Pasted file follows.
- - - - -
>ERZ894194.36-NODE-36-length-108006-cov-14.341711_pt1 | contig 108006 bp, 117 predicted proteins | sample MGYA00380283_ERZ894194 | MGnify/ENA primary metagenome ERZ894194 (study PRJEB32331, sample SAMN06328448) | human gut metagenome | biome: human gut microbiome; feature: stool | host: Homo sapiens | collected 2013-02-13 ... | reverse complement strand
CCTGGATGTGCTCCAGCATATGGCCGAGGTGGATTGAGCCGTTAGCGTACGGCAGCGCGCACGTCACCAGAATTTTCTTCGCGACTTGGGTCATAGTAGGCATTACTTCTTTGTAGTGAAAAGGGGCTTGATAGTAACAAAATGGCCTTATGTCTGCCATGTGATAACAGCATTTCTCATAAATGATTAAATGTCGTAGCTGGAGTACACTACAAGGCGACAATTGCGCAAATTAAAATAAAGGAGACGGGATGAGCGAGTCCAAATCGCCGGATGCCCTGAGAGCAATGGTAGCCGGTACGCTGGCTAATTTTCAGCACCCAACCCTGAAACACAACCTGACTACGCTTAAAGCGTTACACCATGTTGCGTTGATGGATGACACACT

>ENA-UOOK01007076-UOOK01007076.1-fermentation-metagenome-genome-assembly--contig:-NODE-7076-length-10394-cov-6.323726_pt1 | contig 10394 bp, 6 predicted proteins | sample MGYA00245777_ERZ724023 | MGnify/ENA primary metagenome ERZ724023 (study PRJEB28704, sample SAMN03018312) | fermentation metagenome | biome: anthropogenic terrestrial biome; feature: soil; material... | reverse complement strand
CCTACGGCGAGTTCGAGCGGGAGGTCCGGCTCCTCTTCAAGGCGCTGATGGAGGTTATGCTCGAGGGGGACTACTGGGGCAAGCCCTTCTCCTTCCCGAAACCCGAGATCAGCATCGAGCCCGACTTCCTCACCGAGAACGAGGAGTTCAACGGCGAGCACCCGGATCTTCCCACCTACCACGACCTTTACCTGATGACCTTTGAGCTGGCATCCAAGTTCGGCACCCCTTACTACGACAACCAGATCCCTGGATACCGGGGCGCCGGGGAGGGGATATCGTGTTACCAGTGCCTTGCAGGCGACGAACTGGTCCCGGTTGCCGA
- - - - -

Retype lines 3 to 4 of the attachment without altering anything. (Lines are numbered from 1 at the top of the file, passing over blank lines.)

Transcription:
>ENA-UOOK01007076-UOOK01007076.1-fermentation-metagenome-genome-assembly--contig:-NODE-7076-length-10394-cov-6.323726_pt1 | contig 10394 bp, 6 predicted proteins | sample MGYA00245777_ERZ724023 | MGnify/ENA primary metagenome ERZ724023 (study PRJEB28704, sample SAMN03018312) | fermentation metagenome | biome: anthropogenic terrestrial biome; feature: soil; material... | reverse complement strand
CCTACGGCGAGTTCGAGCGGGAGGTCCGGCTCCTCTTCAAGGCGCTGATGGAGGTTATGCTCGAGGGGGACTACTGGGGCAAGCCCTTCTCCTTCCCGAAACCCGAGATCAGCATCGAGCCCGACTTCCTCACCGAGAACGAGGAGTTCAACGGCGAGCACCCGGATCTTCCCACCTACCACGACCTTTACCTGATGACCTTTGAGCTGGCATCCAAGTTCGGCACCCCTTACTACGACAACCAGATCCCTGGATACCGGGGCGCCGGGGAGGGGATATCGTGTTACCAGTGCCTTGCAGGCGACGAACTGGTCCCGGTTGCCGA